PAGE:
Boston Bruins general manager Don Sweeney is surely breathing more freely as of Tuesday night. In what can be considered a satisfying sense of irony, given the unlikeliest of heroic performances earlier in the week, the collective sigh of relief from the fan base has been transmitted as the breath of fresh air Sweeney has needed since late February.
It was then that the current roster took its lasting shape, following the additions of veteran forwards Charlie Coyle and Marcus Johansson. The hope, of course, was that the Bruins would benefit from the scoring balance they’d bring to the lineup. While that wouldn’t be the case in the regular season, things have a way of changing, come the Stanley Cup Playoffs.
With Coyle, in particular, at the epicenter, Boston has finally found the kind of depth scoring synonymous with deep runs in the postseason. Here’s a look back at how the third and fourth lines led the way in another Game 7 win over the Toronto Maple Leafs and again in Games 1-2 against the Columbus Blue Jackets, in the Eastern Conference Semifinals.
Boston’s Bolstered Bottom Six Terminates Toronto
Just when the Maple Leafs (and their fan base) thought their playoff fortunes against the Bruins couldn’t possibly get any worse, Tuesday played out. While the unforgettable collapse of 2013 stands as one of the worst in league history, at least it came at the hands of Boston’s best players, namely Patrice Bergeron. Then, last April, the Bruins trailed by one goal three times in Game 7, including 4-3 entering the third period. They’d ultimately prevail 7-4.
One year later, Toronto is left to wonder how Boston’s bottom-six got the better of them in Game 7, a 5-1 final. Joakim Nordstrom, the least productive Bruins forward in terms of point production in the regular season (seven goals, five assists in 70 games), opened the scoring. Johannson doubled the lead, late in the first period, with what proved to be the game-winner. A three-goal third period featured tallies from Sean Kuraly and Coyle, the latter’s third goal of the series.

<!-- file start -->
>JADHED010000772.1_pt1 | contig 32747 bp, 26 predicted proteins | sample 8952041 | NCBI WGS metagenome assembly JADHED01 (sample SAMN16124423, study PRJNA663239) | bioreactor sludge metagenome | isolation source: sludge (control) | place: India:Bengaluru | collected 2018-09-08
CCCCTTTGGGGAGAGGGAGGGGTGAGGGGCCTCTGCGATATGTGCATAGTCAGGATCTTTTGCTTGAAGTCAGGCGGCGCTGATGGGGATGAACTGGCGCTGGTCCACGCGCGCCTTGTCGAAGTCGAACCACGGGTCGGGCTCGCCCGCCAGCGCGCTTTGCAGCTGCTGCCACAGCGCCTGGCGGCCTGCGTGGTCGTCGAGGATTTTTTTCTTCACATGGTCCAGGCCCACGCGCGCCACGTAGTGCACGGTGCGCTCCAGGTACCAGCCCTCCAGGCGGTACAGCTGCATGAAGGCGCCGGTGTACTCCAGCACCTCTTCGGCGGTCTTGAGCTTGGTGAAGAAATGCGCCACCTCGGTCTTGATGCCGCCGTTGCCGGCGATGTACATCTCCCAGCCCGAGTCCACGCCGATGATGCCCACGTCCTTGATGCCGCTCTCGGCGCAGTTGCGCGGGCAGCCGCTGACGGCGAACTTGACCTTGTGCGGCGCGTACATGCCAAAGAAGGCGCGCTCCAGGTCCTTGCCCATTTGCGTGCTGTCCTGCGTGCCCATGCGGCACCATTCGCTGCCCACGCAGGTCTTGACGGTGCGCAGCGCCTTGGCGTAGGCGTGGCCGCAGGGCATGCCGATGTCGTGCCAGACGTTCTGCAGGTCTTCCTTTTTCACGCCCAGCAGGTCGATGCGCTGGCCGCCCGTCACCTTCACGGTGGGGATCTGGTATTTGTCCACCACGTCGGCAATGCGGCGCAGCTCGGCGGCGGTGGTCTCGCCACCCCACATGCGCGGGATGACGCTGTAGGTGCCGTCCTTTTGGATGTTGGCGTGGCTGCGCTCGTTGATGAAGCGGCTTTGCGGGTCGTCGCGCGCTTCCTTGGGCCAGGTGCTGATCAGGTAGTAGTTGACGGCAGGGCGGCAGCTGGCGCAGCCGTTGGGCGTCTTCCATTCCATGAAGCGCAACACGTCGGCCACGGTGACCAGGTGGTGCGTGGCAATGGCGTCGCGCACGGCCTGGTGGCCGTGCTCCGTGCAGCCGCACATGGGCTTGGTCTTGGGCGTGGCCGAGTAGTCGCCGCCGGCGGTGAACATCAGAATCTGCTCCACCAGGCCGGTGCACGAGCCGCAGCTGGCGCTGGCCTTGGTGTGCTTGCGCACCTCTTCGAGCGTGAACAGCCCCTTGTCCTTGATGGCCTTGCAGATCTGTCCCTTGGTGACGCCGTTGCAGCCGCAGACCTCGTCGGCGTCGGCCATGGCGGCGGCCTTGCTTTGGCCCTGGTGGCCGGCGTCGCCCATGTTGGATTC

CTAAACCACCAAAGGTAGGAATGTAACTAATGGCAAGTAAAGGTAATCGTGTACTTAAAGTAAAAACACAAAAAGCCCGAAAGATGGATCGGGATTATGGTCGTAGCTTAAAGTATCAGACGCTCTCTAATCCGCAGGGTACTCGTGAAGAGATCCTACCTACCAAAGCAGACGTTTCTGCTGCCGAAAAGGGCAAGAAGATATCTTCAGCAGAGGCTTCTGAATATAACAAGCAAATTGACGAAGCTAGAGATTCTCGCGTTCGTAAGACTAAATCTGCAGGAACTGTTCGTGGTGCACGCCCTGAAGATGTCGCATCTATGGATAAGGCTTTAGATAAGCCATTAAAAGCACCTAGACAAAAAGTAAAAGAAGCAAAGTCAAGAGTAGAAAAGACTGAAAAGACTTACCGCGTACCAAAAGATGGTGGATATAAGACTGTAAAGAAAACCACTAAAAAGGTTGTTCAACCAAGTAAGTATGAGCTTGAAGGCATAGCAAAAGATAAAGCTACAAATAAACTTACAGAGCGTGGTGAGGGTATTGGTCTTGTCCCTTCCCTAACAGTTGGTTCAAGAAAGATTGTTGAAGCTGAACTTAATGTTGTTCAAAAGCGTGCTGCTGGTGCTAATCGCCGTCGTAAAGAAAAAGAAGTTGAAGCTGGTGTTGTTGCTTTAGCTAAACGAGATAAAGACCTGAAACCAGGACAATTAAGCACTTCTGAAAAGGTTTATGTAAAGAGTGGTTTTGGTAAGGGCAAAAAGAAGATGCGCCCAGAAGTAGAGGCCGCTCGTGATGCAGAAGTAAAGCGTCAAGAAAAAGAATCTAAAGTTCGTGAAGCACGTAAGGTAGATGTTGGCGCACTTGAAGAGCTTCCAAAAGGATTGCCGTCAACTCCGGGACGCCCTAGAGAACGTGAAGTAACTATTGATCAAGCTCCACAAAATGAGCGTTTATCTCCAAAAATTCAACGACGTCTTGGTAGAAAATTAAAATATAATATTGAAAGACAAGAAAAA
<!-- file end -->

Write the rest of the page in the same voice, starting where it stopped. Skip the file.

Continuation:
Kuraly’s return to the Bruins’ lineup proved a key turning point in the series, as it essentially stabilized the bottom six. The 26-year-old reassumed his center position on the fourth line between Nordstrom and Noel Acciari. This allowed for Coyle and Johannson to link together on the third unit. While Karson Kuhlman would get the nod as their right wing for Game 7, coach Bruce Cassidy was quick to reinsert Chris Wagner before the start of the second round.
Coyle Continues to Capitalize Against Columbus
Sweeney met much scrutiny following the acquisition of Coyle, which in turn sent Ryan Donato, widely considered as the Bruins’ top prospect, to the Minnesota Wild. Coyle’s six points (two goals) in 21 regular season games did little to justify the move. His presence certainly didn’t hurt Boston, as he proved capable of playing up and down the lineup while logging ample time on the power play.
After his aforementioned role in the Toronto series, Coyle quickly proved to the Blue Jackets that his play was no fluke. After scoring late in regulation to force Game 1 into overtime, the 27-year-old native of Weymouth, MA played the hero with the game-winner, off a slick feed from Johansson. Acciari opened the scoring with an unassisted short-handed goal in the opening frame.
Even in an ensuing 3-2 double-overtime loss in Game 2, Coyle stood out as one of the better Bruins on the ice. He picked up the primary assist on David Pastrnak’s second-period goal after his pass from behind the net deflected in, off of the latter’s skate. The goal was ironic in its own sense, as Coyle’s presence has been all the more important given Pastrnak’s poor play of late.
Bruins Must Fire on All Cylinders to Win the Cup
While the successes of the bottom six is a feel-good story, they could very well go for naught if the top two lines can’t get going.
Brad Marchand and Patrice Bergeron have been held without a point against Columbus thus far, while Jake DeBrusk has been held off the scoresheet in three straight games. Both Danton Heinen and David Krejci have just one assist in the ongoing series.
Despite these causes for concern, fans should look at these no-shows in a glass half-full manner. After all, the Bruins have survived a Game 7 and are in a comfortable enough position in Round 2, without much help from their top-six. Just imagine what could happen when they do get going.